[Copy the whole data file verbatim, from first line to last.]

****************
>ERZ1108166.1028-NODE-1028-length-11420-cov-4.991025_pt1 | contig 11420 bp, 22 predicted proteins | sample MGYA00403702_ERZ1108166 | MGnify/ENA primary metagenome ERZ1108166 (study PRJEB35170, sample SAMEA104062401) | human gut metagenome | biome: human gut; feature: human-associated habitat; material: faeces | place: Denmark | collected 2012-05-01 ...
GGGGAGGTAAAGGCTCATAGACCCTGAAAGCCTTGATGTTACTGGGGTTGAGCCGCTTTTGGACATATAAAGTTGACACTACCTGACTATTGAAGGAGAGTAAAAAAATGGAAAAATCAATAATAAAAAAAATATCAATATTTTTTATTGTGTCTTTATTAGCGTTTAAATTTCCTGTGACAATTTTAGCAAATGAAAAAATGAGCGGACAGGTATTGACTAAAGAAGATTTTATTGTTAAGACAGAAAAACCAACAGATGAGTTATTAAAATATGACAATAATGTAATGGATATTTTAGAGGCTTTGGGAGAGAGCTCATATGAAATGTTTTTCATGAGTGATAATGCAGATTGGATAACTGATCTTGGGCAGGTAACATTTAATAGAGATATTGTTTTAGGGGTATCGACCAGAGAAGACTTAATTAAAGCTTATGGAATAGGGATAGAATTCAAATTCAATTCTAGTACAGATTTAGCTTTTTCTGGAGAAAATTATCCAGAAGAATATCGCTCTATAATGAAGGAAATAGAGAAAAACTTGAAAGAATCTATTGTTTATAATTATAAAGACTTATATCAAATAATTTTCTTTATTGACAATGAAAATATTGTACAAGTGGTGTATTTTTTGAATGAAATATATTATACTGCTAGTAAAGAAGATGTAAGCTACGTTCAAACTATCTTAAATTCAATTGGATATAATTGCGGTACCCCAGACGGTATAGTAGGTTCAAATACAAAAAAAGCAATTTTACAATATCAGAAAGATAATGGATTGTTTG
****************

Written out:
>ERZ1108166.1028-NODE-1028-length-11420-cov-4.991025_pt1 | contig 11420 bp, 22 predicted proteins | sample MGYA00403702_ERZ1108166 | MGnify/ENA primary metagenome ERZ1108166 (study PRJEB35170, sample SAMEA104062401) | human gut metagenome | biome: human gut; feature: human-associated habitat; material: faeces | place: Denmark | collected 2012-05-01 ...
GGGGAGGTAAAGGCTCATAGACCCTGAAAGCCTTGATGTTACTGGGGTTGAGCCGCTTTTGGACATATAAAGTTGACACTACCTGACTATTGAAGGAGAGTAAAAAAATGGAAAAATCAATAATAAAAAAAATATCAATATTTTTTATTGTGTCTTTATTAGCGTTTAAATTTCCTGTGACAATTTTAGCAAATGAAAAAATGAGCGGACAGGTATTGACTAAAGAAGATTTTATTGTTAAGACAGAAAAACCAACAGATGAGTTATTAAAATATGACAATAATGTAATGGATATTTTAGAGGCTTTGGGAGAGAGCTCATATGAAATGTTTTTCATGAGTGATAATGCAGATTGGATAACTGATCTTGGGCAGGTAACATTTAATAGAGATATTGTTTTAGGGGTATCGACCAGAGAAGACTTAATTAAAGCTTATGGAATAGGGATAGAATTCAAATTCAATTCTAGTACAGATTTAGCTTTTTCTGGAGAAAATTATCCAGAAGAATATCGCTCTATAATGAAGGAAATAGAGAAAAACTTGAAAGAATCTATTGTTTATAATTATAAAGACTTATATCAAATAATTTTCTTTATTGACAATGAAAATATTGTACAAGTGGTGTATTTTTTGAATGAAATATATTATACTGCTAGTAAAGAAGATGTAAGCTACGTTCAAACTATCTTAAATTCAATTGGATATAATTGCGGTACCCCAGACGGTATAGTAGGTTCAAATACAAAAAAAGCAATTTTACAATATCAGAAAGATAATGGATTGTTTG